The recent Latin American Permaculture Convergence (or CLAP ) was held from the 15th to the 21st of June in Varsana Ecovillage south of Bogota, Colombia. For five consecutive days the different open-air and indoor spaces of the host community hosted a buzzing 140 people from over 16 countries, who shared tools and strategies in the process incubating and birthing the Latin American Permaculture Network. Some of the countries present included Mexico, Cuba, Costa Rica, Colombia, Ecuador, Venezuela, Chile, Brazil, Peru, Bolivia, Uruguay, Argentina, Germany, United States, and even Russia!
Although permaculture as such only arrived in Latin America 25 years ago when students of David Holmgren and Bill Mollison started disseminating its methods in Brazil and Argentina, many of the principles and tools of permaculture have been practiced here for a millennia. Today, permaculture has expanded all over the continent into what is nowadays a vast and diverse grid of projects ranging from family farms, educational initiatives and intentional communities to urban projects.
The convergence had the following challenges to address:
To interconnect and create alliances between the individuals and initiatives to work together for the expansion of permaculture and regenerative movements in Latin America.
To make the tools of permaculture more accessible to communities as a solution for food sovereignty, and land restoration, climate change mitigation.
To find solutions to resolving the water and energy crisis many of these regions are currently facing.
On the first day of the convergence each country gave a presentation about permaculture in their countries, each describing their own stories about how permaculture came into their lives and how their family and/or community has been transformed by the application of permaculture values, principles and design tools. Some of these countries have held national Permaculture gatherings such as Argentina that has held almost a dozen regional gathering and four national gatherings, the last one in 2014 with over two hundred participants.
In the afternoon we broke out into specific work groups based on the different petals of the permaculture flower adapted to Latin America. These different petals or focus groups were; Land and Nature stewardship, Natural Building, Technology and Tools, Culture and Education, Finances and Economy, Land Stewardship and Community Governance and Physical and Spiritual well-being. The different work groups met each afternoon for about 2 hours to come up with a proposal for action based on these specific topics that was presented to the entire convergence on the final morning.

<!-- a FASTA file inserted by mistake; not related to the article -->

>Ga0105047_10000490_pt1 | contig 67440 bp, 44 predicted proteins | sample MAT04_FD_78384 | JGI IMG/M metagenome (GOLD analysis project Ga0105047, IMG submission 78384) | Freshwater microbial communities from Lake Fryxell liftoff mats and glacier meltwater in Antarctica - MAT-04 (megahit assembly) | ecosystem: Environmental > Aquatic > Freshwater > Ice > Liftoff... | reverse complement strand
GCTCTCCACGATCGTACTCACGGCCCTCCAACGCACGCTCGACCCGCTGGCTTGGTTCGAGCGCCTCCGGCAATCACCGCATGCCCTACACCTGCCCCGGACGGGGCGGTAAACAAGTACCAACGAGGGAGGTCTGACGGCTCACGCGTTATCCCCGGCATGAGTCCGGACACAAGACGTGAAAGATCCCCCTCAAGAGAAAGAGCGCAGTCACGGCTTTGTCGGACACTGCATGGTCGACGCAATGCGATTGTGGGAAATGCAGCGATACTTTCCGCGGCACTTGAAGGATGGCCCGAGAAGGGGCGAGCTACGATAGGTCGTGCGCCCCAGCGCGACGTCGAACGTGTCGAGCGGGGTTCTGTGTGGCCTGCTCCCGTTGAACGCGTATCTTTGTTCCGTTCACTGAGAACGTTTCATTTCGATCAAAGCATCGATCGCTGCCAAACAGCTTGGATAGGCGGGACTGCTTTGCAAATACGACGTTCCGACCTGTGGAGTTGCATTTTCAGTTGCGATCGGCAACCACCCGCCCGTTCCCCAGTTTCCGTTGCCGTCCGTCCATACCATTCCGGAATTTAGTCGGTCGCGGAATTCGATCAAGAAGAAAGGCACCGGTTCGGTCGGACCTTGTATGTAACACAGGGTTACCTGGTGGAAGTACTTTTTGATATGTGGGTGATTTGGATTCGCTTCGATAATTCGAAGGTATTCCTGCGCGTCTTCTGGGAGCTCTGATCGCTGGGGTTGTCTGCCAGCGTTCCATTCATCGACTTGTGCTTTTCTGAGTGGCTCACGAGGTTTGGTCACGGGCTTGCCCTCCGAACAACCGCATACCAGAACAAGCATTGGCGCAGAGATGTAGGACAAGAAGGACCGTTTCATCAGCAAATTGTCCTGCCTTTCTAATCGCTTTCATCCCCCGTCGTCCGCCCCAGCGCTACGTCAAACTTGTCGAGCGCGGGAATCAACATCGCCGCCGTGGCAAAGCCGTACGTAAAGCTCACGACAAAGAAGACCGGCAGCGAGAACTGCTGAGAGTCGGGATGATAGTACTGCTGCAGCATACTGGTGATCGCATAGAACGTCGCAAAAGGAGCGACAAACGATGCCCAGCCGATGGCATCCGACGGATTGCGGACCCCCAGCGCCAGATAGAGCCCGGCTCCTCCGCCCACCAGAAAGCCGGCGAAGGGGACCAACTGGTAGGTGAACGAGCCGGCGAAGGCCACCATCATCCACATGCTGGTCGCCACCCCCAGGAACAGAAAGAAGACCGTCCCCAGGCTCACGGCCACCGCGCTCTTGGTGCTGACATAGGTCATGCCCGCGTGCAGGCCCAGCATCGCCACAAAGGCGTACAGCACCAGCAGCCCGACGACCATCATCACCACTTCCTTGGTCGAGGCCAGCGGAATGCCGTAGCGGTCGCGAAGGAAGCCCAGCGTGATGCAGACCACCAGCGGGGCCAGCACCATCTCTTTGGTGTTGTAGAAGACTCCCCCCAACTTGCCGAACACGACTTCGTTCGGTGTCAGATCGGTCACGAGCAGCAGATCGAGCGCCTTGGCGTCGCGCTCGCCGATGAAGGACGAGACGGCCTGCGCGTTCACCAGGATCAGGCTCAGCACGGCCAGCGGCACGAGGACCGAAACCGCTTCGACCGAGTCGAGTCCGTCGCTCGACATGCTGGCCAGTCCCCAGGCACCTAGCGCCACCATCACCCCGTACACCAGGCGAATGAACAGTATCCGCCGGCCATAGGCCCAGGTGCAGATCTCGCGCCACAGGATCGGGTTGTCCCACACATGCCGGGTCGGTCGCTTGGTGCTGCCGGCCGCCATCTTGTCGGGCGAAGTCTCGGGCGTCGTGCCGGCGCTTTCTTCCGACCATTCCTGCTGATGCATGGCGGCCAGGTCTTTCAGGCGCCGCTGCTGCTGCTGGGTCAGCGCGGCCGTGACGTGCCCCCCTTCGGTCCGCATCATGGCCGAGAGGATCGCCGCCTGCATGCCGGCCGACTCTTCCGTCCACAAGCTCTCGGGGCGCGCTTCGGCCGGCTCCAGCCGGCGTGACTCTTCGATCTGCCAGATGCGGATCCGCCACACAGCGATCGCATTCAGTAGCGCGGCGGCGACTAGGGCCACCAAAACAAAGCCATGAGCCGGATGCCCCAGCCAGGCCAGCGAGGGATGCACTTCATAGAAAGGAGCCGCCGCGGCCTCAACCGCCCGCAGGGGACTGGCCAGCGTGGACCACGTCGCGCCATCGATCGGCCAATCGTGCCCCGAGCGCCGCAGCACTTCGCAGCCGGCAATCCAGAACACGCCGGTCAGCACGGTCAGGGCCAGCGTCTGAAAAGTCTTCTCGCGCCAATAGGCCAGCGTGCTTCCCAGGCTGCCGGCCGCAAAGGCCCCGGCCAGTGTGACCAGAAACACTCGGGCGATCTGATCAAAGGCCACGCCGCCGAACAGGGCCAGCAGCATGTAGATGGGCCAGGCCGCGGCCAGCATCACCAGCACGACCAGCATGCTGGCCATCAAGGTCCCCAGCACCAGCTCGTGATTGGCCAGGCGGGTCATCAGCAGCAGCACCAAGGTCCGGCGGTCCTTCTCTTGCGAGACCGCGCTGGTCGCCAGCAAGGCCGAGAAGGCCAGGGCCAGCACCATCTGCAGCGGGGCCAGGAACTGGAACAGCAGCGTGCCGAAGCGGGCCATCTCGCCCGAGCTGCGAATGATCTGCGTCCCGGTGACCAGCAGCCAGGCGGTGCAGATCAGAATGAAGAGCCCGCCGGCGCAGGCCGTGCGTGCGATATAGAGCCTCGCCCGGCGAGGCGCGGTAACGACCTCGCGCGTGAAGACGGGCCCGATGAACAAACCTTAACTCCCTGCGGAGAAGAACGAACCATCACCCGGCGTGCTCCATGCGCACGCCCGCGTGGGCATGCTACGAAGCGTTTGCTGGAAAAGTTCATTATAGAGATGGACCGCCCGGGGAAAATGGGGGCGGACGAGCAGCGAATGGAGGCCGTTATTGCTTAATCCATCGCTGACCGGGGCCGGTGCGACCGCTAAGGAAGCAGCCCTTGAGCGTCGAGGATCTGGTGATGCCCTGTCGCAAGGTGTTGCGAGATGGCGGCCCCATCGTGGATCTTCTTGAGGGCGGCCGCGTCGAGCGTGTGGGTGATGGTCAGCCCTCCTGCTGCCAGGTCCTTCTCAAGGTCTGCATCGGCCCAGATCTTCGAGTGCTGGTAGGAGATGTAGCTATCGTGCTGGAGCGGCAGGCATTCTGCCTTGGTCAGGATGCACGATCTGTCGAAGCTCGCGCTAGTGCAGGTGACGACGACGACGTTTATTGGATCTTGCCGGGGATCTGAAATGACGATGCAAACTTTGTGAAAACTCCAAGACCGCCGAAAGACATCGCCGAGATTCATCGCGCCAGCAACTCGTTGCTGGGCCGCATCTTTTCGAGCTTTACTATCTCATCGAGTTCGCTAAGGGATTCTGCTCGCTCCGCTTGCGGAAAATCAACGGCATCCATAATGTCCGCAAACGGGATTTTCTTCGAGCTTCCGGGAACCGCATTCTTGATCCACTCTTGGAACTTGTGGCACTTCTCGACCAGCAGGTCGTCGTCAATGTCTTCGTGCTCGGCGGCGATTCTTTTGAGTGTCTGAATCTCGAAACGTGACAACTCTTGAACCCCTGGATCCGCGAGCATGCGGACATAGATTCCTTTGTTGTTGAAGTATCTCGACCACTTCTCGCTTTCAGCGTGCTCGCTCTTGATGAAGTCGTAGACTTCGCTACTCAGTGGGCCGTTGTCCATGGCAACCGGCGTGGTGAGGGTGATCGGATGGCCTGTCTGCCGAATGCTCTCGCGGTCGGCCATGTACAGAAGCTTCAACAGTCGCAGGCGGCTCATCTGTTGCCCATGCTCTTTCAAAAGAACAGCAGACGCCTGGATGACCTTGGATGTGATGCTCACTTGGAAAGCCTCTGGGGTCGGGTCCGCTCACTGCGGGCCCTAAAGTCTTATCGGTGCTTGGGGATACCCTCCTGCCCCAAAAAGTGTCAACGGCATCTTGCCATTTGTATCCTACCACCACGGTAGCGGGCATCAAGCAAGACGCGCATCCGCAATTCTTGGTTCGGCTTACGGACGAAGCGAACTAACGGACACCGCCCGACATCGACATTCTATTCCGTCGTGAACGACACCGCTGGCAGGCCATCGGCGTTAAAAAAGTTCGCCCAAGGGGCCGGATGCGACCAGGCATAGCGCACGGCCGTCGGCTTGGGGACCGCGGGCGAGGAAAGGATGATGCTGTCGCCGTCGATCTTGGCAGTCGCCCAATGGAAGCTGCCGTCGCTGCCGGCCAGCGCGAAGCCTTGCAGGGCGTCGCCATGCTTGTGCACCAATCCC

On the third day of the gathering, most of the day was dedicated to a permaculture ‘minga’ or ‘community work’ where we all helped to build permaculture terraces and swales as well as other small projects that needed some hands. It is important to balance the mental work with physical and practical work. This was also a way to capture and store energy from the convergence for the host community.
The last day of the convergence, a small group did a mini-tour to visit two local projects in the area. The first, Villa Mahia , is a real estate project developed a plan of permaculture, organic farming , appropriate technologies and different natural building techniques. The project was launched in the traditional real estate market with great success, generating much interest in permaculture in general,
The second stop on the tour took us to El Nahual, a permaculture-based community that was founded only five years ago. We walked along a path that passes through the edible forest, lagoon, and the area for the animal and vegetable garden. We could see several buildings in the process, and some finished. There is about 12 people living there, and they receive volunteers who want to learn about Permaculture .
One of the main achievements of the convergence was to birth a permaculture network in Latin America is to generate means of exchange of information, seeds. An alliance of educators and permacultural initiatives to restore each a small piece of mother earth for future generations to live in health and abundance.
On the third and fourth evening a meeting was held with representatives from different countries to choose the host country for the next Latin American Permaculture Convergence to be held in 2017. After the process, many countries offered themselves as the organizers for the next convergence and criteria were presented for selection. After an emotional discussion with many of the participants, an agreement was made to have neighboring Venezuela be the host country for the CLAP 2017. Everyone’s invited!
Ivan Sawyer Garcia a.k.a Ivan Kuxaan Sum – Tireless traveler, environmental activist and educator, event producer, weaver of global change networks. Ivan is currently Logistics Coordinator and Impact Centre Liaison for Project Nuevo Mundo. Also he is a regional mobilizer for C.A.S.A Continental in Mexico where he is based.